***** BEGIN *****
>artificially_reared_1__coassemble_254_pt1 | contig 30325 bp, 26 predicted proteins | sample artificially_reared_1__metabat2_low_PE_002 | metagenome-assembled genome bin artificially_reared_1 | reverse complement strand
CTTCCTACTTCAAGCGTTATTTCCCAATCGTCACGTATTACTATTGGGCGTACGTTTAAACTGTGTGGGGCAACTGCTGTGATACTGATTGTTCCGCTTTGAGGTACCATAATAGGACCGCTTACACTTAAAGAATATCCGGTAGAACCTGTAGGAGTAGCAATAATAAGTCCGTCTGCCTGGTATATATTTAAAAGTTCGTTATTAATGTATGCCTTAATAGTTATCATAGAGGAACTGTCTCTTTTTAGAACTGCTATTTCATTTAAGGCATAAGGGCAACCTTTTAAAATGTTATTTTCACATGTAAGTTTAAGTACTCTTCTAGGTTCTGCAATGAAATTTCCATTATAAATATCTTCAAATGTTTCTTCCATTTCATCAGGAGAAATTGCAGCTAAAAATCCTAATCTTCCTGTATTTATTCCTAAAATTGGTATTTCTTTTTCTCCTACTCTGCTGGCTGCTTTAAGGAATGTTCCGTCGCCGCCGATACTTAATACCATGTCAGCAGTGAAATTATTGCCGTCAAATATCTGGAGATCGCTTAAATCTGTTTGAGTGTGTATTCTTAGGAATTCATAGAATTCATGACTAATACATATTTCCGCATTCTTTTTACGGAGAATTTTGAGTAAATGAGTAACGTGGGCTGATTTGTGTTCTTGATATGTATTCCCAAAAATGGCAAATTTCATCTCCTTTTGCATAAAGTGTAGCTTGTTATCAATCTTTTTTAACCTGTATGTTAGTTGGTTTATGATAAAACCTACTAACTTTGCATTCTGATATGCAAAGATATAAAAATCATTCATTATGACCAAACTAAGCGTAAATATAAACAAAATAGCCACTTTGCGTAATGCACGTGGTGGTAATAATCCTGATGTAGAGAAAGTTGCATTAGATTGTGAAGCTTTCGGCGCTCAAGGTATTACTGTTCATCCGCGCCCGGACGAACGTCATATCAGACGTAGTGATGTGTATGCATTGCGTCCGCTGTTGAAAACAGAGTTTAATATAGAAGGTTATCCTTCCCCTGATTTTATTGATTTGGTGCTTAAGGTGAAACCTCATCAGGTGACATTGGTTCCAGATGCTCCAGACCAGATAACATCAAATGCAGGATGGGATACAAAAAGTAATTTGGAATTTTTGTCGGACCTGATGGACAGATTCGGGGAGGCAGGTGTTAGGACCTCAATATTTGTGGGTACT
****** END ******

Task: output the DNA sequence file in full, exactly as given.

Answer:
>artificially_reared_1__coassemble_254_pt1 | contig 30325 bp, 26 predicted proteins | sample artificially_reared_1__metabat2_low_PE_002 | metagenome-assembled genome bin artificially_reared_1 | reverse complement strand
CTTCCTACTTCAAGCGTTATTTCCCAATCGTCACGTATTACTATTGGGCGTACGTTTAAACTGTGTGGGGCAACTGCTGTGATACTGATTGTTCCGCTTTGAGGTACCATAATAGGACCGCTTACACTTAAAGAATATCCGGTAGAACCTGTAGGAGTAGCAATAATAAGTCCGTCTGCCTGGTATATATTTAAAAGTTCGTTATTAATGTATGCCTTAATAGTTATCATAGAGGAACTGTCTCTTTTTAGAACTGCTATTTCATTTAAGGCATAAGGGCAACCTTTTAAAATGTTATTTTCACATGTAAGTTTAAGTACTCTTCTAGGTTCTGCAATGAAATTTCCATTATAAATATCTTCAAATGTTTCTTCCATTTCATCAGGAGAAATTGCAGCTAAAAATCCTAATCTTCCTGTATTTATTCCTAAAATTGGTATTTCTTTTTCTCCTACTCTGCTGGCTGCTTTAAGGAATGTTCCGTCGCCGCCGATACTTAATACCATGTCAGCAGTGAAATTATTGCCGTCAAATATCTGGAGATCGCTTAAATCTGTTTGAGTGTGTATTCTTAGGAATTCATAGAATTCATGACTAATACATATTTCCGCATTCTTTTTACGGAGAATTTTGAGTAAATGAGTAACGTGGGCTGATTTGTGTTCTTGATATGTATTCCCAAAAATGGCAAATTTCATCTCCTTTTGCATAAAGTGTAGCTTGTTATCAATCTTTTTTAACCTGTATGTTAGTTGGTTTATGATAAAACCTACTAACTTTGCATTCTGATATGCAAAGATATAAAAATCATTCATTATGACCAAACTAAGCGTAAATATAAACAAAATAGCCACTTTGCGTAATGCACGTGGTGGTAATAATCCTGATGTAGAGAAAGTTGCATTAGATTGTGAAGCTTTCGGCGCTCAAGGTATTACTGTTCATCCGCGCCCGGACGAACGTCATATCAGACGTAGTGATGTGTATGCATTGCGTCCGCTGTTGAAAACAGAGTTTAATATAGAAGGTTATCCTTCCCCTGATTTTATTGATTTGGTGCTTAAGGTGAAACCTCATCAGGTGACATTGGTTCCAGATGCTCCAGACCAGATAACATCAAATGCAGGATGGGATACAAAAAGTAATTTGGAATTTTTGTCGGACCTGATGGACAGATTCGGGGAGGCAGGTGTTAGGACCTCAATATTTGTGGGTACT